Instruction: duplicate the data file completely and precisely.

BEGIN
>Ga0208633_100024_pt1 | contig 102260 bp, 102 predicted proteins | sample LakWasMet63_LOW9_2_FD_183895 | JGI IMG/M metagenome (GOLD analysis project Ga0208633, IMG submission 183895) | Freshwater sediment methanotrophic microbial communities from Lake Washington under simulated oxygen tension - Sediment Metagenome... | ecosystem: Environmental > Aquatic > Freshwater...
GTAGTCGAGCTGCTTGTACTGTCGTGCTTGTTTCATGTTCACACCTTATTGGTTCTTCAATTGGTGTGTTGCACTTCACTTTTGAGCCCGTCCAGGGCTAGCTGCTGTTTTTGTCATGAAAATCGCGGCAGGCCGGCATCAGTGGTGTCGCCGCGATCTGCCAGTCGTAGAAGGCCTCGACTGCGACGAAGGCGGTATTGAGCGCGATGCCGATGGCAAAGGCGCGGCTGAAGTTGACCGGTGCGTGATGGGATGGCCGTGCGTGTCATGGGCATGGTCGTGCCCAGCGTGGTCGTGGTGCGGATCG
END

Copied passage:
>Ga0208633_100024_pt1 | contig 102260 bp, 102 predicted proteins | sample LakWasMet63_LOW9_2_FD_183895 | JGI IMG/M metagenome (GOLD analysis project Ga0208633, IMG submission 183895) | Freshwater sediment methanotrophic microbial communities from Lake Washington under simulated oxygen tension - Sediment Metagenome... | ecosystem: Environmental > Aquatic > Freshwater...
GTAGTCGAGCTGCTTGTACTGTCGTGCTTGTTTCATGTTCACACCTTATTGGTTCTTCAATTGGTGTGTTGCACTTCACTTTTGAGCCCGTCCAGGGCTAGCTGCTGTTTTTGTCATGAAAATCGCGGCAGGCCGGCATCAGTGGTGTCGCCGCGATCTGCCAGTCGTAGAAGGCCTCGACTGCGACGAAGGCGGTATTGAGCGCGATGCCGATGGCAAAGGCGCGGCTGAAGTTGACCGGTGCGTGATGGGATGGCCGTGCGTGTCATGGGCATGGTCGTGCCCAGCGTGGTCGTGGTGCGGATCG